Translated from Hebrew by Sally Zahav with permission from the author. Original materials copyright (c) by the author.
In this important article, Dr. Kedar erases some common misconceptions regarding the Arab population of Israel. Rather than being an "indigenous" population, many were recent migrants, with various ethnic divisions differing from each other in religion, culture, origin and historical background. He writes:
But the characteristic that most unites the Arab sector in Israel is the environment that they live in: All the Arabs in the world live in one of two situations: Either in dictatorships in their homeland, or in dictatorships in the diaspora. There is almost no Arab community in the world that lives in its homeland for tens of years in a truly democratic state. The Arab citizens of Israel are the only Arab group that lives on its land (especially if you ignore the lands from which they originated) in a democratic regime that honors human rights and political freedoms. This is the reason that Arabs outside of Israel envy the Arab citizens of Israel and call them "Arab al-Zibda", or "whipped cream Arabs".
From the Blog : Middle East and Terrorism
Mordechai Kedar: The Arabs in Israel - Part I
Within the Arab sector in Israel there are a number of ethnic groups who differ from each other in language, history and culture: Arabs, Africans, Armenians, Circassians and Bosnians. These groups usually do not mingle with each other, and live in separate villages or in separate neighborhoods where a particular family predominates. For example: the Circassians in Israel are the descendants of people who came from the Caucasus to serve as officers in the Ottoman army. They live in two villages in the Galilee, Kfar Kama and Reyhaniya, and despite their being Muslim, the young people do not usually marry Arabs.
The Africans are mainly from Sudan. Some of them live as a large group in Jisr al-Zarqa and some live in family groups within Bedouin settlements in the south. They are called "Abid" from the Arabic word for "slaves". The Bosnians live in family groups in Arab villages, for example, the Bushnak family in Kfar Manda.
The Armenians came mainly to escape the persecution that they suffered in Turkey in the days of the First World War, which culminated in the Armenian genocide of 1915.
In general, it can be said that the Arab sector is divided culturally into three main groups: urban, rural and Bedouin. Each one of these groups has its own cultural characteristics: lifestyle, status of a given clan, education, occupation, level of income, number of children and matters connected to women, for example polygamy (multiple wives), age of marriage, matchmaking or dating customs and dress. The residents of cities - and to a great extent also the villagers - see the Bedouins as primitive, while the Bedouins see themselves as the only genuine Arabs, and in their opinion, the villagers and city folk are phony Arabs, who have lost their Arab character.
The Arabic language expresses this matter well: the meaning of the word "Arabi" is "bedouin", and some of the Bedouin tribes are called "Arab", for example "Arab al-Heib" and "Arab al-Shibli" in the North.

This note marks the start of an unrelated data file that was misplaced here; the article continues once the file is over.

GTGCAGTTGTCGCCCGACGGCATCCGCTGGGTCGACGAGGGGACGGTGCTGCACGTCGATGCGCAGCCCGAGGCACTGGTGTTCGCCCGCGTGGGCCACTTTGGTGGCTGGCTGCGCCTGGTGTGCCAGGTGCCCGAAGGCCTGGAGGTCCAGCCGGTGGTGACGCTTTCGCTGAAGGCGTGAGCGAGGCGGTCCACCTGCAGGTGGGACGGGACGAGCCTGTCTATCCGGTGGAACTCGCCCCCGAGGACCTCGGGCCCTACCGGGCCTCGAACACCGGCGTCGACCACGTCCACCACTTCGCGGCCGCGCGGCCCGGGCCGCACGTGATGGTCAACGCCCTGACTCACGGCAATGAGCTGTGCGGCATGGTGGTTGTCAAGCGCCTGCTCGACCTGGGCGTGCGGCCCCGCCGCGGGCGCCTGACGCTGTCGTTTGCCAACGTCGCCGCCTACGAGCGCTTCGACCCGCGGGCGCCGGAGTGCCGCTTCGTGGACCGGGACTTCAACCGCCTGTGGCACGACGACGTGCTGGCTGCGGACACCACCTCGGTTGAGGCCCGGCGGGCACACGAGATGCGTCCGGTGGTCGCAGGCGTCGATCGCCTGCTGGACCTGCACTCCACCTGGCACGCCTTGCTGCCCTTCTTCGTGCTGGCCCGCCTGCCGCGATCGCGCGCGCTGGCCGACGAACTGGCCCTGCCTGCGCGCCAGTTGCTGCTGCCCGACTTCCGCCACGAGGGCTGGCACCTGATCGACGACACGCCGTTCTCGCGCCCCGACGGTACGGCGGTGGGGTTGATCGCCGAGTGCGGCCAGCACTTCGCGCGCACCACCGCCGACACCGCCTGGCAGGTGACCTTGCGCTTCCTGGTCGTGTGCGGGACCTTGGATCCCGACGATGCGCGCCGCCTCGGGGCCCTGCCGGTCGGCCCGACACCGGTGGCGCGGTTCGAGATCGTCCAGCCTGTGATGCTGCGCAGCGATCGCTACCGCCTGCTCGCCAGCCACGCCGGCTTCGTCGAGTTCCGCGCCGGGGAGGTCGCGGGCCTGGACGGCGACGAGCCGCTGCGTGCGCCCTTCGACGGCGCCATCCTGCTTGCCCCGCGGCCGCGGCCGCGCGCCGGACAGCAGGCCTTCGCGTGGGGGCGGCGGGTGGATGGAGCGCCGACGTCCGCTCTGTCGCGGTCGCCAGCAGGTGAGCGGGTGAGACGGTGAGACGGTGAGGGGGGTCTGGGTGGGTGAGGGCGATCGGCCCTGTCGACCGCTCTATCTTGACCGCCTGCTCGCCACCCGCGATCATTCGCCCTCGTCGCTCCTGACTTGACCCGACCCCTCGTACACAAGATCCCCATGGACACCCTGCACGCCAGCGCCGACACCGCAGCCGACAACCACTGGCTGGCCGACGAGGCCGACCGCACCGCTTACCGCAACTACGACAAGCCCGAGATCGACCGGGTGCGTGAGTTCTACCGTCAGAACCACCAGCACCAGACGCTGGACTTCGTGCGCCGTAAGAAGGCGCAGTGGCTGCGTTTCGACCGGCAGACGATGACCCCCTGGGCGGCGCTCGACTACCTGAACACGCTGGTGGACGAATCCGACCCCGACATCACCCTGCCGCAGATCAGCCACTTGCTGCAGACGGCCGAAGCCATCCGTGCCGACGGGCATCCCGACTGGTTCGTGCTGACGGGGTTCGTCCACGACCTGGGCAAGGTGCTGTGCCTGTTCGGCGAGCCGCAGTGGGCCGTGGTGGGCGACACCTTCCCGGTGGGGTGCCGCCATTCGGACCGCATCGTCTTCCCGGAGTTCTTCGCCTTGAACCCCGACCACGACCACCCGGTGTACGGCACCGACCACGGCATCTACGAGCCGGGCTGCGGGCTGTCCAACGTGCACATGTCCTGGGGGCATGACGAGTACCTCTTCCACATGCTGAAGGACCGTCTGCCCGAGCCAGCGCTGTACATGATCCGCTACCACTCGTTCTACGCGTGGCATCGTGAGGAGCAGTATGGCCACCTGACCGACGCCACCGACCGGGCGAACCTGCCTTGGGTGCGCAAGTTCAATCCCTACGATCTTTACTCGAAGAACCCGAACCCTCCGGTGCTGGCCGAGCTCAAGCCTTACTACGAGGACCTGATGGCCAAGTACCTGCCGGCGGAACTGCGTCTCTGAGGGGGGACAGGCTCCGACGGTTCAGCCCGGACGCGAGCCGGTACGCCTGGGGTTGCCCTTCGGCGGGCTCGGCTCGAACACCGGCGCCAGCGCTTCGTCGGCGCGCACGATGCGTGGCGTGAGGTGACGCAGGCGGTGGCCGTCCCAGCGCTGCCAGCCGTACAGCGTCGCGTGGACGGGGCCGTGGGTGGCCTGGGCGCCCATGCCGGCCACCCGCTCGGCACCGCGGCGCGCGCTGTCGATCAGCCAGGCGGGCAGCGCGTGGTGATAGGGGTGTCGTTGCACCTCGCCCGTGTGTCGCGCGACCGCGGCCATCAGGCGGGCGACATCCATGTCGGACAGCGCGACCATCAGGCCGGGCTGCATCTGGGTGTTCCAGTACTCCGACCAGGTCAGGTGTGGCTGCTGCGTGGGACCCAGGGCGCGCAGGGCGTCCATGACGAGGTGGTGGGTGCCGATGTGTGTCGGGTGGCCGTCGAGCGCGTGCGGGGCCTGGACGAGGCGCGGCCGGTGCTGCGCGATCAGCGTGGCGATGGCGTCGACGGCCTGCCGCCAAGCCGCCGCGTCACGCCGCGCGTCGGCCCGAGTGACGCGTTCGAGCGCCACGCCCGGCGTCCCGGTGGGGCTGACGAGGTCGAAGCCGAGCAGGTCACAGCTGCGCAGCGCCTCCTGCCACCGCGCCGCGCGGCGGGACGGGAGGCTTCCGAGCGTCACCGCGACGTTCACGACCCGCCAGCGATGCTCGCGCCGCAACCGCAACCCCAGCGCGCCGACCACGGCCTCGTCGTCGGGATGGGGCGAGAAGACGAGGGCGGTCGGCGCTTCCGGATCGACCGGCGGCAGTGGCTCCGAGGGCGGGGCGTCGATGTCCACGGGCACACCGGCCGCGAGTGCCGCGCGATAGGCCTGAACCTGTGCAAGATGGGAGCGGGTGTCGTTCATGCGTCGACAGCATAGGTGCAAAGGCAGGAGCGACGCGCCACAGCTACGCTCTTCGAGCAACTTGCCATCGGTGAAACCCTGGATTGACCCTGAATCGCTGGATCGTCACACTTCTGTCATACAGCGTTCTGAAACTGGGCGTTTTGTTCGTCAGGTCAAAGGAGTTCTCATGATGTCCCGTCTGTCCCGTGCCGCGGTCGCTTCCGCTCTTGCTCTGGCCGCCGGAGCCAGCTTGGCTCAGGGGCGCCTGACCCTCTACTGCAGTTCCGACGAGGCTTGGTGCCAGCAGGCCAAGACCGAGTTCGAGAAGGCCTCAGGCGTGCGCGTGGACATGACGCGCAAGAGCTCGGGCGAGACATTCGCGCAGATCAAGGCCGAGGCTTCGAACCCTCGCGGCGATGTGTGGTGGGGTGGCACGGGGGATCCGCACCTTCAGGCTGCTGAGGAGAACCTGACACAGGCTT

The Bedouins of the Negev classify themselves according to the color of their skin into "hamar" (red) and "sud" (black), and Bedouins would never marry their daughters to a man who is darker than she is, because he does not want his grandchildren to be dark-skinned. Racist? Perhaps. Another division that exists in the Negev is between tribes that have a Bedouin origin, and tribes whose livelihood is agriculture (Fellahin), who have low status. A large tribe has a higher standing than a small tribe.
Religions and Sects
The Arab sector in Israel is divided into Muslims, Christians, Druze and 'Alawites. The Christians are subdivided into several Sects: Orthodox, Catholic and Protestant, and among the Muslims, there is a distinct sect of Sufis, which has a significant presence in Baqa al-Gharbiya. There is also an interesting Salafi movement in Israel, which we will relate to later. The Islamist movement is organized along the lines of the Muslim Brotherhood and we will dedicate significant space to it in this series.
The religion of the Druze is different from Islam, and Muslims consider the Druze to be heretics. Because of this, the Druze are supposed to keep their religion secret, even from each other, and therefore most are "juhal" (ignorant - of religious matters) and only a small number of the elder men are "aukal" (knowlegable in matters of religion"). In the modern age there have been a number of books published about the Druze religion.
The 'Alawites in Israel live in Kfar Ghajar, in the foothills of the Hermon and some live over the border in Lebanon. They are also considered heretics in Islam, and their religion is a blend (syncretism) of Shi'ite Islam, and Eastern Christianity and ancient religions that existed in the Middle East thousands of years ago. Their principle concentration is in the mountains of al-Ansariya in northwest Syria, although some are in Lebanon and some migrated southward and settled in Ghajar. The meaning of the word Ghajar in Arabic is "Gypsy", meaning foreign nomads with a different religion. In Syria the 'Alawites have ruled since 1966. The family of Asad is part of this heretical Islamic sect , and this is the reason for the Muslim objection to 'Alawite rule in Syria since according to Islam, not only do they not have the right to rule, being a minority, but there is significant doubt as to whether they even have the right to live, being idol worshipers.
Read the entire article here